LumberJocks

L-Shaped Desk #2: Doesn't look exactly like an L...

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Blog entry by SauceMan posted 05-16-2017 06:46 AM 1836 reads 0 times favorited 2 comments Add to Favorites Watch
« Part 1: Hello, world! Part 2 of L-Shaped Desk series Part 3: More progress tomorrow! »

There’s a picture of my completed desktop. I made it over the weekend, leaving the rough lumber in my shop for a week before I started tearing into it. I think it’s very close to the original measurements in my SketchUp plans, maybe off by a quarter of an inch or so.

If you look at the grain, you’ll see pretty much all the parts are cut with 45 degree cuts, though you may have thought it would be easier to use square cuts for the L. The reason I did it this way is so that middle part has one long piece of wood going across it, which is where most of your interaction would be with it..

I actually cut the individual components at 45 degree angles, though I probably should have cut them square and oversized and then cut the angle. When I had to go and refine the jointed edges so I could glue up with no gaps, for instance, I had to shave a little bit off which cause the angles no longer to meet perfectly. Also during the glue up dealing with slipping and sliding wood was more annoying, not to mention fewer points to grab on to with clamps. I glued it up in 2 passes though which helped a lot. In the end, I had to take my circular saw to the sides anyway to get straight edges, but I probably cut off no more than 3/16ths per side.

Some observations:
1. I still suck at jointing and planing. What started as 4 quarter lumber ended up as .66in wood after I squared it all off. I basically shaved off one third of the wood trying to get it flat. I must be doing something wrong. I covered one side in pencil marks and tried to joint it until the marks were gone but it sure felt like a whole lot of passes. Flipped it over and did the same with the planner. Also, the wood was 8 to 10 inches wide which meant I had to be creative with my 6 inch jointer, but aside from chewing away too much of the wood I thin I got it nice and flat.

2. I said I was going to wait on a new (used) table saw to get the project under way. While I did wait for it, there were some setbacks. First if all, this saw came with a splitter built into a blade guard, but no riving knife. So I had to try to make my cuts with that guard in place which I’m really not digging. Maybe I have to get a bit used to the guard, but the splitter built into it (which rises and falls with the blade so it’s similar to a riving knife) sometimes wobbles or bends when I rip a long part. Need to make sure it is installed correctly. I tried installing a new blade and put a washer on the about backwards which caused some blade wobble… I didn’t notice that until later, but my rips weren’t coming out clean until I fixed that. I removed the guard to try to shave off a millimeter per side (don’t tell my wife), and then I noticed that dust was flying up as the piece passed the back end of the blade more than the front. (Don’t tell my wife!) So there I am using a saw without a guard, splitter or riving knife and it looks like the back of the fence is pushing the piece inward towards the blade. For those of you who know what I’m talking about, I know what you’re thinking. For those of you who don’t, be aware that that is very bad news and I can explain to you why if you want to know (basically it means the piece is being pressed against the back of the blade by the fence… If squeezed hard enough it can snag against the back of the blade, be lifted right up and hurled towards the front at 200MPH. Guess where your face is when using a table saw?). I’m getting a few spare parts for this saw and really have to give it some TLC before using it more. Oh… And no crosscut sled for it yet… I want to make one, but I also want to get done with this desk!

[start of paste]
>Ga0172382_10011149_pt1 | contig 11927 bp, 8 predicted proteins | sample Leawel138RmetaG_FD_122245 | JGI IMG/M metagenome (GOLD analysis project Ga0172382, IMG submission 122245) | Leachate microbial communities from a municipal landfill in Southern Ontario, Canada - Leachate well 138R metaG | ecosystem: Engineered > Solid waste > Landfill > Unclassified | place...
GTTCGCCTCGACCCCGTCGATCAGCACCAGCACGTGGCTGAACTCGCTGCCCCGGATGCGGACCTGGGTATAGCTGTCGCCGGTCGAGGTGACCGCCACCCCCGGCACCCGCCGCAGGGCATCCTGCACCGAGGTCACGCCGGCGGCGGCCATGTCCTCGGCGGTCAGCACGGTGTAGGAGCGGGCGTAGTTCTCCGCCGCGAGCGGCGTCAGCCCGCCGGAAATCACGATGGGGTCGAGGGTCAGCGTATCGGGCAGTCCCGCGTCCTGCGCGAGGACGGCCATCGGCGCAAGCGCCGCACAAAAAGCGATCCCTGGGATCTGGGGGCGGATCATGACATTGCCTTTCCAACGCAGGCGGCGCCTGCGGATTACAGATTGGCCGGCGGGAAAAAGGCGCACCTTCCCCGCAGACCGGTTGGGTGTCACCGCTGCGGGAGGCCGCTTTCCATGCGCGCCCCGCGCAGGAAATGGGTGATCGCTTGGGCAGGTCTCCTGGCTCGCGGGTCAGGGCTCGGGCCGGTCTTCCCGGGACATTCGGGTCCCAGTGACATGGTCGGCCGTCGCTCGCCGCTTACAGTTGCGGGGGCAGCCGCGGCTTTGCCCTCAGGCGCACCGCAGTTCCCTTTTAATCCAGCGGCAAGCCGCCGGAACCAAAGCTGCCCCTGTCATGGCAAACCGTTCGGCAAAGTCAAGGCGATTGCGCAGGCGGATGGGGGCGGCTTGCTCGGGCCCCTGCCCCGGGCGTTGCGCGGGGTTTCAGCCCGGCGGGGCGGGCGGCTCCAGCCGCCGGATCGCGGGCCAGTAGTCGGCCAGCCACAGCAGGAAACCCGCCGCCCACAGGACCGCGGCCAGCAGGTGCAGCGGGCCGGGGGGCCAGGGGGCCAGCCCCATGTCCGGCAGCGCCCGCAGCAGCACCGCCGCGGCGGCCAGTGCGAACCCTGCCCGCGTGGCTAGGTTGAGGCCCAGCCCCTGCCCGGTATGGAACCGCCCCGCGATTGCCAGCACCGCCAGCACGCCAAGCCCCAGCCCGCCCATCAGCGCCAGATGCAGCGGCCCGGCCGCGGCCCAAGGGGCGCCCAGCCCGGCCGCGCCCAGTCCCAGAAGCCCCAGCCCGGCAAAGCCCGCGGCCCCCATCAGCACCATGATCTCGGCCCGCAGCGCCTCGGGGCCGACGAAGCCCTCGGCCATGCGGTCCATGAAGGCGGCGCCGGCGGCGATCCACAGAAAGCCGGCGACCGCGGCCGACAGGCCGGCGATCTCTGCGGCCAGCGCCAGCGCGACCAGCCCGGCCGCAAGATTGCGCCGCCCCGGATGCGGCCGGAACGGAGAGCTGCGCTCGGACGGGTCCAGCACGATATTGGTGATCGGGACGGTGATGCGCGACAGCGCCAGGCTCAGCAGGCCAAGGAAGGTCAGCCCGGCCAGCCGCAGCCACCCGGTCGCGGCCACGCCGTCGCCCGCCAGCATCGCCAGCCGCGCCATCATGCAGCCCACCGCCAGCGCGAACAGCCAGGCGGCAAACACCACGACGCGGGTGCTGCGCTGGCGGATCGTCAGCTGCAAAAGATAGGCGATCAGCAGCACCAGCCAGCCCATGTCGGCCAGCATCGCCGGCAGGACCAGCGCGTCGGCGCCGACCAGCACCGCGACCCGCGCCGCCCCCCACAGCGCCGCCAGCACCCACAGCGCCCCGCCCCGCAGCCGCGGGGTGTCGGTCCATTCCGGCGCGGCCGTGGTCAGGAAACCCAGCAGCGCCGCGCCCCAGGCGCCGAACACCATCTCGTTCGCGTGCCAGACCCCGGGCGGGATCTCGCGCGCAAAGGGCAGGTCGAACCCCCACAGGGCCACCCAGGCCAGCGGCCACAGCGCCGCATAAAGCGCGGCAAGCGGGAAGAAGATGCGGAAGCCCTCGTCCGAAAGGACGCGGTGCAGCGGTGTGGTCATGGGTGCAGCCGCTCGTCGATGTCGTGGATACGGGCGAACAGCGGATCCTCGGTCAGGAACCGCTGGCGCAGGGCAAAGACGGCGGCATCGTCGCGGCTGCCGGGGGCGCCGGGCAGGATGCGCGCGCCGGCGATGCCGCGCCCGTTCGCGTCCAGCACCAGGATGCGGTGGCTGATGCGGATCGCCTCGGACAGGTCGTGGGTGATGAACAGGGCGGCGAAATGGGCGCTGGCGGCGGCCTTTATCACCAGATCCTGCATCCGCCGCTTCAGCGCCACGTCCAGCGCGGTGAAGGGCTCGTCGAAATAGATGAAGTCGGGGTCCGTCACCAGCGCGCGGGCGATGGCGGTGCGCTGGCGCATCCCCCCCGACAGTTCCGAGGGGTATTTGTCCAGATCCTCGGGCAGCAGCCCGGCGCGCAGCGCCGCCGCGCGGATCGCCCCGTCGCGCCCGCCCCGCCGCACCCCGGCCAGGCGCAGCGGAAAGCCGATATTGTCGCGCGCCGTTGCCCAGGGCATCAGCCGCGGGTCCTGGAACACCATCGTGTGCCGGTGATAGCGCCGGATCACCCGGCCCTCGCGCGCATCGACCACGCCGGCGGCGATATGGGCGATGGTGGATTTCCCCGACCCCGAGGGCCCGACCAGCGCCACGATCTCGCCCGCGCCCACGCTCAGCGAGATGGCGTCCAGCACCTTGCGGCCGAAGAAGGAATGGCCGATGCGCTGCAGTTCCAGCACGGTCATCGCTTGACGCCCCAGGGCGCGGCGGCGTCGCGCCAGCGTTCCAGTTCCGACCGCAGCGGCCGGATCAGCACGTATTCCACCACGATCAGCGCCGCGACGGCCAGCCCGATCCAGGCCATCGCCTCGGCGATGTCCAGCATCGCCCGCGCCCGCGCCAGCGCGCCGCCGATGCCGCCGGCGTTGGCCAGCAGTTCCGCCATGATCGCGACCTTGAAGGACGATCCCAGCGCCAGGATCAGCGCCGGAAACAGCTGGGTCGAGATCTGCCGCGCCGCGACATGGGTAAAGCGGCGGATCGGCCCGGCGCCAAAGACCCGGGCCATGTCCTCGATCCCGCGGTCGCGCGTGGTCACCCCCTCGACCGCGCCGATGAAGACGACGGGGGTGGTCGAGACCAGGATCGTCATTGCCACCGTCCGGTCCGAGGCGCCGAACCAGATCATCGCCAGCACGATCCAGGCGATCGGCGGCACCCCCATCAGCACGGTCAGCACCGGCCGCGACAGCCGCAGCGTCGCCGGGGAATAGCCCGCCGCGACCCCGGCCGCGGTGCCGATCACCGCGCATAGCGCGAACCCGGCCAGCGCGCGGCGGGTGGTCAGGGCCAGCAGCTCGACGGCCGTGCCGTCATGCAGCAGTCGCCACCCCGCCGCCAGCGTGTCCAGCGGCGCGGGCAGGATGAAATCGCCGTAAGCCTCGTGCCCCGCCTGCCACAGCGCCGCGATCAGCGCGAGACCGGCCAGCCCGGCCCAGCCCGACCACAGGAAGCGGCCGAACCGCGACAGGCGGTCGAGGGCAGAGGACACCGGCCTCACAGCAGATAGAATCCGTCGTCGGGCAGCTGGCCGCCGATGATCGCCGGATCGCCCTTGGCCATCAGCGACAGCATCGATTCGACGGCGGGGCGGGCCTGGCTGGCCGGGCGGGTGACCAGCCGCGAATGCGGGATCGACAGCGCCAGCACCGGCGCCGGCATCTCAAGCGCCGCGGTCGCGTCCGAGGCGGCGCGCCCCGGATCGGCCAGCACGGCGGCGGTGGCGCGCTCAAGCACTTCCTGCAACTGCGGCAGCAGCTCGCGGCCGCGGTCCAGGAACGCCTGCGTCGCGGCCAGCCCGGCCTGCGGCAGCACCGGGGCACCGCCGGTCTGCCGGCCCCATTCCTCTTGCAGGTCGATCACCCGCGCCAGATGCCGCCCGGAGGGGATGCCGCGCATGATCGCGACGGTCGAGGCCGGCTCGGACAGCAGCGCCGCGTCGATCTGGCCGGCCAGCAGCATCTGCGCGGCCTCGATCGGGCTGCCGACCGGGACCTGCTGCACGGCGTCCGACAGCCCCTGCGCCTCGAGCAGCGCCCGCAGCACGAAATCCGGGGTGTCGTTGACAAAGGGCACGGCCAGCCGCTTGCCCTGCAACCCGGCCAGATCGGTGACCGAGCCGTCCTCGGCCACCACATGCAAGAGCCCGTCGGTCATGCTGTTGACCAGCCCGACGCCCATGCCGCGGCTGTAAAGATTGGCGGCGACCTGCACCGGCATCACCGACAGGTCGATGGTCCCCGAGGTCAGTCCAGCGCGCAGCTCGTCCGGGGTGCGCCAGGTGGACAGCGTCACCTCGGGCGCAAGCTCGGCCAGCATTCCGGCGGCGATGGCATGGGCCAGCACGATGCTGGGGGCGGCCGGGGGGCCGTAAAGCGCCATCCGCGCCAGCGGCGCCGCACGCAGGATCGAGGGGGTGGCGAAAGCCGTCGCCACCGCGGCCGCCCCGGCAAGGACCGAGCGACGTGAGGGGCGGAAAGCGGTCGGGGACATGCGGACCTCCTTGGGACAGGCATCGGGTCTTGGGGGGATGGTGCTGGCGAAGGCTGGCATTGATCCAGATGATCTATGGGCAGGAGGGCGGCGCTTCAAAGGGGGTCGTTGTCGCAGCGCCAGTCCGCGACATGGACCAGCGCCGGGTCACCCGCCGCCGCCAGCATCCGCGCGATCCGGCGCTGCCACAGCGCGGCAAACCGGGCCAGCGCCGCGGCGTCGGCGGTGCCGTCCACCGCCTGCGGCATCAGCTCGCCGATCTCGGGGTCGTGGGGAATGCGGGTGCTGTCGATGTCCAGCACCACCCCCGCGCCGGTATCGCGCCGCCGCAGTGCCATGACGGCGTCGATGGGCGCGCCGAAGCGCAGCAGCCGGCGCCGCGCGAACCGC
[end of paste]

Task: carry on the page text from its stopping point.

3. Bad circular saw are bad. Good ones are good. Or maybe great. I’ve seen so many people talk about all these projects you could build with just a circular saw. You can build a whole house with nothing but a circular saw and a hammer. They say crap like that. All I knew was my old saw was loud, never cut in a straight line, and kept binding. I now know that it just was a bad saw, either it’s old, or reflecting the fact that I paid little for it new 15 years ago. It was cheap then, it is cheap and old now. I bought a much more powerful work drive model (used on Craigslist), and I can cut straight and easily every time now. It’s such a joy to use a circular saw, I never knew!